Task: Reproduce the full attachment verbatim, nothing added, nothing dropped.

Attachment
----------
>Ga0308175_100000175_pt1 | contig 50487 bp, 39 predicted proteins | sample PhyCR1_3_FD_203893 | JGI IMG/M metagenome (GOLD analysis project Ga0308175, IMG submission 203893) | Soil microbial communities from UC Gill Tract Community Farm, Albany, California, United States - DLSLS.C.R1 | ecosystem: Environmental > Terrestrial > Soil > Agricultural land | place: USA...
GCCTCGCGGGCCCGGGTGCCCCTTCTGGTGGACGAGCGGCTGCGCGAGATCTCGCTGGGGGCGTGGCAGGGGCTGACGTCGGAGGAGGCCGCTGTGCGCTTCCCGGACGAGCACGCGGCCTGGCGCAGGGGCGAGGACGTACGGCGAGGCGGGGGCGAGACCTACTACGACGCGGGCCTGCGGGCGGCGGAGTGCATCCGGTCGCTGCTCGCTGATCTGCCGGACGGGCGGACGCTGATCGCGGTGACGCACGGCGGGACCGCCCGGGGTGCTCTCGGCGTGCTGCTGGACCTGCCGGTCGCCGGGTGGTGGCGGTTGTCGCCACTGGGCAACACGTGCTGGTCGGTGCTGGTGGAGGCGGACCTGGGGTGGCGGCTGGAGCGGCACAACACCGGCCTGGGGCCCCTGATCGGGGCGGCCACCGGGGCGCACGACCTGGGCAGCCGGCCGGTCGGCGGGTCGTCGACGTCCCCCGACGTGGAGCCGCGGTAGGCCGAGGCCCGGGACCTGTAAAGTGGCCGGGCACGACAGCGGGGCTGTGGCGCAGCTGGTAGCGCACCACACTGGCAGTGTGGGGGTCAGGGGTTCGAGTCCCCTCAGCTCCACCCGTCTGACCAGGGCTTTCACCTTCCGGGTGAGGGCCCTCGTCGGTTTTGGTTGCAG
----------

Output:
>Ga0308175_100000175_pt1 | contig 50487 bp, 39 predicted proteins | sample PhyCR1_3_FD_203893 | JGI IMG/M metagenome (GOLD analysis project Ga0308175, IMG submission 203893) | Soil microbial communities from UC Gill Tract Community Farm, Albany, California, United States - DLSLS.C.R1 | ecosystem: Environmental > Terrestrial > Soil > Agricultural land | place: USA...
GCCTCGCGGGCCCGGGTGCCCCTTCTGGTGGACGAGCGGCTGCGCGAGATCTCGCTGGGGGCGTGGCAGGGGCTGACGTCGGAGGAGGCCGCTGTGCGCTTCCCGGACGAGCACGCGGCCTGGCGCAGGGGCGAGGACGTACGGCGAGGCGGGGGCGAGACCTACTACGACGCGGGCCTGCGGGCGGCGGAGTGCATCCGGTCGCTGCTCGCTGATCTGCCGGACGGGCGGACGCTGATCGCGGTGACGCACGGCGGGACCGCCCGGGGTGCTCTCGGCGTGCTGCTGGACCTGCCGGTCGCCGGGTGGTGGCGGTTGTCGCCACTGGGCAACACGTGCTGGTCGGTGCTGGTGGAGGCGGACCTGGGGTGGCGGCTGGAGCGGCACAACACCGGCCTGGGGCCCCTGATCGGGGCGGCCACCGGGGCGCACGACCTGGGCAGCCGGCCGGTCGGCGGGTCGTCGACGTCCCCCGACGTGGAGCCGCGGTAGGCCGAGGCCCGGGACCTGTAAAGTGGCCGGGCACGACAGCGGGGCTGTGGCGCAGCTGGTAGCGCACCACACTGGCAGTGTGGGGGTCAGGGGTTCGAGTCCCCTCAGCTCCACCCGTCTGACCAGGGCTTTCACCTTCCGGGTGAGGGCCCTCGTCGGTTTTGGTTGCAG